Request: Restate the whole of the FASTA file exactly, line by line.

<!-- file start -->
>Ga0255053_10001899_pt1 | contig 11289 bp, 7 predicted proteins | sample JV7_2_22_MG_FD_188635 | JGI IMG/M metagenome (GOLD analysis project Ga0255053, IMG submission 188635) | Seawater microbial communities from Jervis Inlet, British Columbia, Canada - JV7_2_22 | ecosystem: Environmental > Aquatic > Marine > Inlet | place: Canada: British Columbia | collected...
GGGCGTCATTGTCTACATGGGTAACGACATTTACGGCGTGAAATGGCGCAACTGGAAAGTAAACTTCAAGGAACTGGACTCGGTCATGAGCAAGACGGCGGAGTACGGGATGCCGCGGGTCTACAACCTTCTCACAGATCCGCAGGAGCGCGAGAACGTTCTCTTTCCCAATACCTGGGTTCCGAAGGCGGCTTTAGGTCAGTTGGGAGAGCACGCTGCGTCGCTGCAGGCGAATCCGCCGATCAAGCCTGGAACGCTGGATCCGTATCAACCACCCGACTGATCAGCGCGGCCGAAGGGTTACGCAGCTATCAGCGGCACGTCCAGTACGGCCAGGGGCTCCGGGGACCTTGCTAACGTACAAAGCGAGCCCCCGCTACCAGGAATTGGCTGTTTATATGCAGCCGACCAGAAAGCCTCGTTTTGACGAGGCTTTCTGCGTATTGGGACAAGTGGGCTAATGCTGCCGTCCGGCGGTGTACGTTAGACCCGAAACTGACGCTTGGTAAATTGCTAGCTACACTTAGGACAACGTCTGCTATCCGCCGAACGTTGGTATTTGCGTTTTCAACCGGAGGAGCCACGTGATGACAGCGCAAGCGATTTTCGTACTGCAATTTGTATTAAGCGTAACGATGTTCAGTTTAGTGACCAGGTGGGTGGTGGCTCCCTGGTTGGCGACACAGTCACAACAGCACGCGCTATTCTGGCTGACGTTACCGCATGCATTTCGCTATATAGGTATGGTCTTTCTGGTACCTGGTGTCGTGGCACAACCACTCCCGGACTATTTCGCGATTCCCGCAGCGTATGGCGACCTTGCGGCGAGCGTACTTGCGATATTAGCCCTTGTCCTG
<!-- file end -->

>Ga0255053_10001899_pt1 | contig 11289 bp, 7 predicted proteins | sample JV7_2_22_MG_FD_188635 | JGI IMG/M metagenome (GOLD analysis project Ga0255053, IMG submission 188635) | Seawater microbial communities from Jervis Inlet, British Columbia, Canada - JV7_2_22 | ecosystem: Environmental > Aquatic > Marine > Inlet | place: Canada: British Columbia | collected...
GGGCGTCATTGTCTACATGGGTAACGACATTTACGGCGTGAAATGGCGCAACTGGAAAGTAAACTTCAAGGAACTGGACTCGGTCATGAGCAAGACGGCGGAGTACGGGATGCCGCGGGTCTACAACCTTCTCACAGATCCGCAGGAGCGCGAGAACGTTCTCTTTCCCAATACCTGGGTTCCGAAGGCGGCTTTAGGTCAGTTGGGAGAGCACGCTGCGTCGCTGCAGGCGAATCCGCCGATCAAGCCTGGAACGCTGGATCCGTATCAACCACCCGACTGATCAGCGCGGCCGAAGGGTTACGCAGCTATCAGCGGCACGTCCAGTACGGCCAGGGGCTCCGGGGACCTTGCTAACGTACAAAGCGAGCCCCCGCTACCAGGAATTGGCTGTTTATATGCAGCCGACCAGAAAGCCTCGTTTTGACGAGGCTTTCTGCGTATTGGGACAAGTGGGCTAATGCTGCCGTCCGGCGGTGTACGTTAGACCCGAAACTGACGCTTGGTAAATTGCTAGCTACACTTAGGACAACGTCTGCTATCCGCCGAACGTTGGTATTTGCGTTTTCAACCGGAGGAGCCACGTGATGACAGCGCAAGCGATTTTCGTACTGCAATTTGTATTAAGCGTAACGATGTTCAGTTTAGTGACCAGGTGGGTGGTGGCTCCCTGGTTGGCGACACAGTCACAACAGCACGCGCTATTCTGGCTGACGTTACCGCATGCATTTCGCTATATAGGTATGGTCTTTCTGGTACCTGGTGTCGTGGCACAACCACTCCCGGACTATTTCGCGATTCCCGCAGCGTATGGCGACCTTGCGGCGAGCGTACTTGCGATATTAGCCCTTGTCCTG